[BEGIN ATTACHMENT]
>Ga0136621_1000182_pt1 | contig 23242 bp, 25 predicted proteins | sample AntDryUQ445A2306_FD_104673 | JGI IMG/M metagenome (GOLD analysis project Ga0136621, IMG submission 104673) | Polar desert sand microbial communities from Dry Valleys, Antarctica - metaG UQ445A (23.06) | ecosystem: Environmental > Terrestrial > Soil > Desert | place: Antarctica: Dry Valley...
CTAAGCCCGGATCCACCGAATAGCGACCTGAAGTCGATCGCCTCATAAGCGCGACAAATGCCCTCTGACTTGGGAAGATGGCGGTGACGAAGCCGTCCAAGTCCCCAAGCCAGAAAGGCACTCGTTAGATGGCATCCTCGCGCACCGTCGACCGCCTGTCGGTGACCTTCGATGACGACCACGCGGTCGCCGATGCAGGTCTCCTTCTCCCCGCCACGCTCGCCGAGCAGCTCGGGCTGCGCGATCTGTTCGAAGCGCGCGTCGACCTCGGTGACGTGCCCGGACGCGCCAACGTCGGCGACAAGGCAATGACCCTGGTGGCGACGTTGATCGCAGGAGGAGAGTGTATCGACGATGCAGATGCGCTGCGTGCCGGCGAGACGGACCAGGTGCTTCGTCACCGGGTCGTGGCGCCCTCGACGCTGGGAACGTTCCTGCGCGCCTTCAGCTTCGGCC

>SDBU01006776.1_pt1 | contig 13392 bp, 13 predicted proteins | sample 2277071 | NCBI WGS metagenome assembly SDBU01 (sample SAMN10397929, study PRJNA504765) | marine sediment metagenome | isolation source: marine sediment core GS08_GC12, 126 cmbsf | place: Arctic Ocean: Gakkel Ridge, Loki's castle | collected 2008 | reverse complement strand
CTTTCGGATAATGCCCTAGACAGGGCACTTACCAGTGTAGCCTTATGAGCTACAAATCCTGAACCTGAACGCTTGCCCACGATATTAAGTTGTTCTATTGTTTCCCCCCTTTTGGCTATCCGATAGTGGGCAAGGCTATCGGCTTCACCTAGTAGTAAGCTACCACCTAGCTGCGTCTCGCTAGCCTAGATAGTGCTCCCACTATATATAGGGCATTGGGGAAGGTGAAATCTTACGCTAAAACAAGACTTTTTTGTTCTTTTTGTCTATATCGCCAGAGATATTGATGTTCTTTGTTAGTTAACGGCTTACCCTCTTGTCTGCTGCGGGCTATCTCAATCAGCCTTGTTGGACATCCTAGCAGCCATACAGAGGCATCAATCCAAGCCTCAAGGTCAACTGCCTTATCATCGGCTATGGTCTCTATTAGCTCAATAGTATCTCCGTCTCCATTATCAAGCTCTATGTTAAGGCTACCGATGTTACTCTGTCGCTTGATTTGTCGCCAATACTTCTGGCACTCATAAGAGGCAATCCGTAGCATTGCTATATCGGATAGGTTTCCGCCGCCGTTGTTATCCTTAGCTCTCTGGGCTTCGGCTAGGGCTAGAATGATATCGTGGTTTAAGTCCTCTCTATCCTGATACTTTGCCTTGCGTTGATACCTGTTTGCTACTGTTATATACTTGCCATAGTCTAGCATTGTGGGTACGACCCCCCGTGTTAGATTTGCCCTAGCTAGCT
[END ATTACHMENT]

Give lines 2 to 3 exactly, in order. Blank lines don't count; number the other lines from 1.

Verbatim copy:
CTAAGCCCGGATCCACCGAATAGCGACCTGAAGTCGATCGCCTCATAAGCGCGACAAATGCCCTCTGACTTGGGAAGATGGCGGTGACGAAGCCGTCCAAGTCCCCAAGCCAGAAAGGCACTCGTTAGATGGCATCCTCGCGCACCGTCGACCGCCTGTCGGTGACCTTCGATGACGACCACGCGGTCGCCGATGCAGGTCTCCTTCTCCCCGCCACGCTCGCCGAGCAGCTCGGGCTGCGCGATCTGTTCGAAGCGCGCGTCGACCTCGGTGACGTGCCCGGACGCGCCAACGTCGGCGACAAGGCAATGACCCTGGTGGCGACGTTGATCGCAGGAGGAGAGTGTATCGACGATGCAGATGCGCTGCGTGCCGGCGAGACGGACCAGGTGCTTCGTCACCGGGTCGTGGCGCCCTCGACGCTGGGAACGTTCCTGCGCGCCTTCAGCTTCGGCC

>SDBU01006776.1_pt1 | contig 13392 bp, 13 predicted proteins | sample 2277071 | NCBI WGS metagenome assembly SDBU01 (sample SAMN10397929, study PRJNA504765) | marine sediment metagenome | isolation source: marine sediment core GS08_GC12, 126 cmbsf | place: Arctic Ocean: Gakkel Ridge, Loki's castle | collected 2008 | reverse complement strand